Did Sotomayor Save Baseball? Not Really.

Let us, as lawyers say, stipulate that the president is a gentleman and a scholar. He is not, however, a reliable baseball historian. Introducing Sonia Sotomayor, he suggests that she "saved" baseball by her injunction ending the 1994–95 strike. Not exactly.

The basic premise of American labor-relations law is that conflicts between employers and employees are often messy, but it is generally best to assume that the two parties should be allowed to battle until reason, assisted by exhaustion, produces a settlement. Baseball's strike began Aug. 12, 1994, and Sotomayor ended it March 31, 1995, by effectively siding with the players' union. She thereby spared it the need to make significant compromises. This was not (in Obama-speak) judicial empathy for downtrodden labor against jackbooted capital. The 762 players' average salary in 1994 was $1,154,486.

What followed Sotomayor's intervention were seven years during which baseball continued living with an unreformed, dysfunctional economic model. Measured by payroll disparities and their consequences between the white lines, particularly in postseason competition, they were seven years of deteriorating competitive balance. Sotomayor, a Yankees fan, presumably did not know when she sided with the union that one of its fundamental objectives was to protect the Yankees' ability to spend, which the union correctly thought pulled up MLB's pay scale generally.

Beginning in 1998, the four-person Blue Ribbon Commission on Baseball Economics (Paul Volcker, former senator George Mitchell, Yale president Richard Levin and this columnist) studied the economic disparities that underlay competitive imbalance. The commission's recommendations (e.g., more revenue sharing and a competitive-balance tax on team payrolls over a certain threshold) became the basis of the owners' proposal in the 2002 collective bargaining. Without judicial supervision, and for the first time since 1972, the union and owners reached an agreement without a work stoppage. Since then, competitive balance has improved dramatically: Baseball has had six different winners in the last seven World Series. Today, the players' average salary is $3,233,599.

Sotomayor's confirmation is as certain as the Yankees' appearing in the World Series used to be. En route to her apotheosis, however, she should be asked some questions not related to her salvation of the national pastime. Here are two:

The Fifth Amendment says: "nor shall private property be taken for public use without just compensation" (emphasis added). All state constitutions echo the Framers by stipulating that takings must be for "public use." The Framers, parsimonious and careful with words, clearly intended the adjective "public" to narrowly circumscribe government's power: Government could take private property only to create things—roads, bridges, parks, public buildings—directly owned or primarily used by the general public. In 1954, the Supreme Court broadened the meaning of "public use" to include combating "blight." But in 2005, in a radical unleashing of government, the court drained the phrase "public use" of any ability to deny government an untrammeled and life-shattering power to seize the property of individuals and businesses. It held that New London, Conn., did not violate the takings clause when it seized property of persons with modest incomes for the purpose of turning the property over to businesses that would pay higher taxes. So, Judge Sotomayor, what, if any, restrictions do you think the "public use" requirement puts on government takings?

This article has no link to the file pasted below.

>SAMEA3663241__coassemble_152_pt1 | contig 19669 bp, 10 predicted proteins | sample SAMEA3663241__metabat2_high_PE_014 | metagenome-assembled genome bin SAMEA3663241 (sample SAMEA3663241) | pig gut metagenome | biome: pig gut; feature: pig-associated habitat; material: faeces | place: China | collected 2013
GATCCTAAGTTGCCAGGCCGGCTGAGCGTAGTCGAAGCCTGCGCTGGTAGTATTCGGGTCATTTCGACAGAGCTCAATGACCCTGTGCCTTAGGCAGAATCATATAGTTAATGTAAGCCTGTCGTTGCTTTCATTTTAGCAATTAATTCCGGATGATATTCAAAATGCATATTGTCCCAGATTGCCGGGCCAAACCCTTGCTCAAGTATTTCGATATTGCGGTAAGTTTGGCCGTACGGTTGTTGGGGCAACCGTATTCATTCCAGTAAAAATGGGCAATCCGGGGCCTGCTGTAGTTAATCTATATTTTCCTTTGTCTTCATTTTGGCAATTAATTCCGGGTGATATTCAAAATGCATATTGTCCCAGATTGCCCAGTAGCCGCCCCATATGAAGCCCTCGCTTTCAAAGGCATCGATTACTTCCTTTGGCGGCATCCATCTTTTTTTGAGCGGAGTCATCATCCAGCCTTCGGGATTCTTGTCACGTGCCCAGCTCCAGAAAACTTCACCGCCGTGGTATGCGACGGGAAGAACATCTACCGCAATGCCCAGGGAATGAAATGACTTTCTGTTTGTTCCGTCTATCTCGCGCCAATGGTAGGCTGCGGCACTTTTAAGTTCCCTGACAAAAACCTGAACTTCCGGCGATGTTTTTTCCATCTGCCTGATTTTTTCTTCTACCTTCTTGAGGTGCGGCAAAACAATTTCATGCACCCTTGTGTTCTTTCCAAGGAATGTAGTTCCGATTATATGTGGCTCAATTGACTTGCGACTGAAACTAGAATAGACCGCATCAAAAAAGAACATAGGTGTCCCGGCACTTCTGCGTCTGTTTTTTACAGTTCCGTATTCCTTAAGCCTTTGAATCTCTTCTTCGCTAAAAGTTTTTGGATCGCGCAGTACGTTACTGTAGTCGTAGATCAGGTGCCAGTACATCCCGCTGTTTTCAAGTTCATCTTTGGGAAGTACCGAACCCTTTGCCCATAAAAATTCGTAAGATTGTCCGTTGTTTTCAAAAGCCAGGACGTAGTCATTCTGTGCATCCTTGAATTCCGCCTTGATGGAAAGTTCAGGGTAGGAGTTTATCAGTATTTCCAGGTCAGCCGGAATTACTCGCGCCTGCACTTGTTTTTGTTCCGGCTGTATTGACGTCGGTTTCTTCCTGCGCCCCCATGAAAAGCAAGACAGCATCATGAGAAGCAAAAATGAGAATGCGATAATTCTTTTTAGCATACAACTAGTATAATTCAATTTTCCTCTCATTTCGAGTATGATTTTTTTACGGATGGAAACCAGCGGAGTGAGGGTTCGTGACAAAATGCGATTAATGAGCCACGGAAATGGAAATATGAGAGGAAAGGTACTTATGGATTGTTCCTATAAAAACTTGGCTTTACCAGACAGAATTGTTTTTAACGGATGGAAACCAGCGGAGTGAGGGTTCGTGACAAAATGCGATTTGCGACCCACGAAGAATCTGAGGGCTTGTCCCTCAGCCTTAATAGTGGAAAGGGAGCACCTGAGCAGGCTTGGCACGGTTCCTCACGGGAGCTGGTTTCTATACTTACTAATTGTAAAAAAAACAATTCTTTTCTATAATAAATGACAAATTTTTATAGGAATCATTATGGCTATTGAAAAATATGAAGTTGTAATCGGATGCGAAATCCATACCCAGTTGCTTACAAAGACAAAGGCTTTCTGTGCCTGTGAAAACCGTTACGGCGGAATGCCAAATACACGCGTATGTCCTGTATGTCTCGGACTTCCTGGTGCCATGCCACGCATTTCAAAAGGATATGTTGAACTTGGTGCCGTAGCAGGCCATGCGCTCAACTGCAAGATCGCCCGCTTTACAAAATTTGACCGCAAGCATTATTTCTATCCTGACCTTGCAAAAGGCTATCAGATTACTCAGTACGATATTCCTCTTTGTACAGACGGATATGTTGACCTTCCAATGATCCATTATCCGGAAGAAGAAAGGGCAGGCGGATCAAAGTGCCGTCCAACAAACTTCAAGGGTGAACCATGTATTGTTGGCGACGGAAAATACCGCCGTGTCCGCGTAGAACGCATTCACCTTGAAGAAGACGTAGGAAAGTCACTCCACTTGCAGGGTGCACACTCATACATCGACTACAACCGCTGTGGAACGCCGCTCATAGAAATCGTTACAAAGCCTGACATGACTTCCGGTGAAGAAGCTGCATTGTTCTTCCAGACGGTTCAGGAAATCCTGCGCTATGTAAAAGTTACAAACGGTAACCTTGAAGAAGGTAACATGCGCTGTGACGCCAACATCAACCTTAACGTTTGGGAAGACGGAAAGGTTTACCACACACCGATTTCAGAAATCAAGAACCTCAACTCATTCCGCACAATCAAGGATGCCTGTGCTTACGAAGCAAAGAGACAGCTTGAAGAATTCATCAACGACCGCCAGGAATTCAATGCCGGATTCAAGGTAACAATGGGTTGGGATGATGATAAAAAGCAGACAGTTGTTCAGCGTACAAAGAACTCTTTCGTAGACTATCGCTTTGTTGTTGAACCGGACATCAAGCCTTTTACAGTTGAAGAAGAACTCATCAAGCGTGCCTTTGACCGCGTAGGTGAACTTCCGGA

Four days before Sotomayor was nominated, a federal district court in Florida struck a blow for freedom of speech. It struck down the state's "electioneering communications" law, which required community groups and educational nonprofits to register with the state and comply with complex bureaucratic regulations before they could advocate for or against Florida political candidates or ballot issues. Such burdening of political speech has metastasized in the wake of McCain-Feingold, the 2002 federal law that limits the giving and spending of political money, most of which is used to fund speech. It not only rations speech, it regulates the timing and content of it by imposing blackout periods—30 days prior to primaries and 60 days prior to general elections—when it is illegal for issue groups, from the National Rifle Association to the Sierra Club, to refer to or depict a federal candidate in a manner that can be construed by the government as intended to influence a federal election. So, Judge Sotomayor, is there an implicit asterisk attached to the First Amendment, such that the amendment really means that Congress shall make no law abridging freedom of speech unless government wants to regulate speech about the composition and behavior of the government?

Sotomayor can talk baseball on the bench with her fellow Princetonian, Samuel Alito, a Phillies fan. There is precedent: During a court session in October 1973, Justice Potter Stewart, whose Reds were playing the Mets, passed this note to Justice Harry Blackmun: "V.P. Agnew just resigned!! Mets 2 Reds 0."